yesterday’s post generated a lot of comments. I want to further the discussion by defending the use of “jokes.” There are several definitions for jokes. Here's one: A joke is something spoken, written, or done with humorous intention.
In some cases it has a punchline, or just something you didn't expect, which amuses you.
Jokes have become uncool, passé, something to sneer at and scorn. Writers who resort to jokes are hacks or old or worse – old hacks. A commenter yesterday who's a writer on a sitcom said his showrunner threw out anything that was too "jokey." And I will grant you there are many bad jokes, lame jokes, racist jokes, old jokes, formula jokes, juvenile jokes, and blonde jokes.
But there are also good jokes. And good jokes make you laugh. Not smile, not nod in appreciation, but laugh.
That monologue you loved at the Golden Globes delivered by Tina Fey and Amy Poehler – those were jokes. The riotous plays that Neil Simon wrote for Broadway for over fifty years – those contained jokes. My Oscar review that many of you enjoyed – those were jokes.
CHEERS had jokes. Single-camera war comedy MASH had jokes. So did ultra-sophisticated FRASIER. ARRESTED DEVELOPMENT was crammed with them.
THE DAILY SHOW relies on jokes. So does THE COLBERT REPORT. And Louis C.K. builds his entire stand-up act around them.
You get the point. There’s no shame in writing a line that evokes a laugh.
Recently, Chuck Lorre became the first producer to have four shows in the top ten. That is a remarkable achievement. And the one common denominator in all four shows? Guess.
Now you may say, “I’m just looking to reach a niche audience. I don’t want to pander to the masses.” Again, the jokes don’t have to be stale or "vagina." And if you’re putting in all that time and effort to make your show, don’t you want the largest audience you can get? Plus, always remember that television is a business. Unless you have a big hit you’re vulnerable. Your show drops from a .08 to a .04 Deadline Hollywood will announce you’ve lost 50% of your audience. If your show gets hard to sell or the network has something else in the pipeline they think might do better, you and your niche show are gone.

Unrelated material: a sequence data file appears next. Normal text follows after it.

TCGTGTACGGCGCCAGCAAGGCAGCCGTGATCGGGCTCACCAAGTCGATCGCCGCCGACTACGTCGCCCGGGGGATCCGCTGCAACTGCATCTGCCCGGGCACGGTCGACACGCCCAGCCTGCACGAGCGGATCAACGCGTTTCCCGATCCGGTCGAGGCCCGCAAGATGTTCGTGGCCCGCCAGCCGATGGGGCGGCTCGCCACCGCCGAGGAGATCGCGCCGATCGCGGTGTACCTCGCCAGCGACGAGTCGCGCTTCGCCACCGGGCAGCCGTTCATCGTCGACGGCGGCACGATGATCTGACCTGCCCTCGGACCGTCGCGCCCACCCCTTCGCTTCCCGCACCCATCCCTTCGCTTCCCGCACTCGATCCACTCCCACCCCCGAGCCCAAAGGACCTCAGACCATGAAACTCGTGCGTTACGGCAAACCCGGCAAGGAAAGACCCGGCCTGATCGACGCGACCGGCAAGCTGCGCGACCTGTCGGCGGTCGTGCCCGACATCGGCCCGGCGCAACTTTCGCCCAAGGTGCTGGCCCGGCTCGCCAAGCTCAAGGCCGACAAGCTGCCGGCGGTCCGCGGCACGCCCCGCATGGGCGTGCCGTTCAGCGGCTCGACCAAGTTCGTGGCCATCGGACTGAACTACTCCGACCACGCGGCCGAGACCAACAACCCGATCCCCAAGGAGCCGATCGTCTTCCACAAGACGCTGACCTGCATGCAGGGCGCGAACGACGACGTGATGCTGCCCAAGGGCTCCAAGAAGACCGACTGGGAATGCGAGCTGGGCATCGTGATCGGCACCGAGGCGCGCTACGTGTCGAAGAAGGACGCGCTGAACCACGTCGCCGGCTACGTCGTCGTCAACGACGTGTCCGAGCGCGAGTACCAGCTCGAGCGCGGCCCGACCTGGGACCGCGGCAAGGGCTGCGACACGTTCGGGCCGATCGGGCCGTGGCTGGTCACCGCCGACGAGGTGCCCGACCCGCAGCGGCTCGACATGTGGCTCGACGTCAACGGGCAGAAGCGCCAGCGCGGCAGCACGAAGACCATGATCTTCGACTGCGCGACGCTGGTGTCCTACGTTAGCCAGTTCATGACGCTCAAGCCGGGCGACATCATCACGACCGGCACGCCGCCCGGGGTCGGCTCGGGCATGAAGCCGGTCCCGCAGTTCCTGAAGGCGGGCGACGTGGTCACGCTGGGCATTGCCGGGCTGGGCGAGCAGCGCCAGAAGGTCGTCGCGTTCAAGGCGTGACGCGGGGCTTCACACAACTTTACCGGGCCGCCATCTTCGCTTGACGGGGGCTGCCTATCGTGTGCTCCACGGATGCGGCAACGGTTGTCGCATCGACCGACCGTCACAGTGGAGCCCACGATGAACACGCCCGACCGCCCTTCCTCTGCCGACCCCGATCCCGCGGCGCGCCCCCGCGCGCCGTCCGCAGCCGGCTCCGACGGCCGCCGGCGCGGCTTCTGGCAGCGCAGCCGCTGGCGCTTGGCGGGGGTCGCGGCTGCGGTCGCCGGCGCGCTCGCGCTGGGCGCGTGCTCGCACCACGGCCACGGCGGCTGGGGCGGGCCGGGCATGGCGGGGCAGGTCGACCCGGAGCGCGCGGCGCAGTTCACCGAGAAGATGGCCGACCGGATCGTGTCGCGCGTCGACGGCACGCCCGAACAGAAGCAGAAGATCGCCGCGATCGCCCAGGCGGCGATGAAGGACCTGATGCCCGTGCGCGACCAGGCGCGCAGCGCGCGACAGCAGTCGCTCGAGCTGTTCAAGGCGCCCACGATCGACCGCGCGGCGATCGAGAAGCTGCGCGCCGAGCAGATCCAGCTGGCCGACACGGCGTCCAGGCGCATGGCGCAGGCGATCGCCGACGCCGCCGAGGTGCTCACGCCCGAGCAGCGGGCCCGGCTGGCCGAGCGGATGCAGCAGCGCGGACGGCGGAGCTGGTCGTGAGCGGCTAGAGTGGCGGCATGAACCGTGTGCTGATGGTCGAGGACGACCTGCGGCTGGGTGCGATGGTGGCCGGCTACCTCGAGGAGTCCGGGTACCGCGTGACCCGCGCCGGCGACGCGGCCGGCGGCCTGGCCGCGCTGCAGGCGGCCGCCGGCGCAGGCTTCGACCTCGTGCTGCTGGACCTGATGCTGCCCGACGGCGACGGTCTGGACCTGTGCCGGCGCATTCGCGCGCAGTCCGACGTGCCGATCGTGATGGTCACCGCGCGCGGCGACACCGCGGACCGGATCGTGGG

And the good news is you don’t have to be on a major broadcast network to have a hit sitcom these days. BIG BANG THEORY reruns on TBS get better ratings than THE MINDY PROJECT on Fox. Imagine an original sitcom. Cable networks are trying and sooner or later one or more of their comedies will break through. Then, if you have a .08 share you’re even more vulnerable.
To me, a sitcom avoiding jokes is like an NFL team not employing a passing game.
I’ve been reading all the current pilot scripts, and the good ones just pop out. I’ll reserve identifying them until I see how well they’re actually executed. But on paper at least, they clearly rise above. They’re very funny. There are jokes that are sharp, fresh, and surprising. I’m keeping a list of these writers and should I ever get another show on and they’re available, they’re my first call. Other pilots are forced, familiar, and mild at best. I’d be reading one and think: “I guess if they get the perfect cast and the perfect director who sets the perfect tone and the lighting is just right and the camera angle is just so – then maybe this line will get a half-smile.”
And please, network development divisions, I beg you – no more slacker men-children.
I think agents and execs do young writers a disservice by telling them the industry is only looking for fresh new voices and different points-of-view. Here’s what showrunners are really looking for – young writers who are FUNNY. Their scripts can be single camera, multi-camera, two characters, eight characters, urban, rural, whatever. Just put some laughs in there. And what’s a real good although not trendy device for doing that?
the Old Hack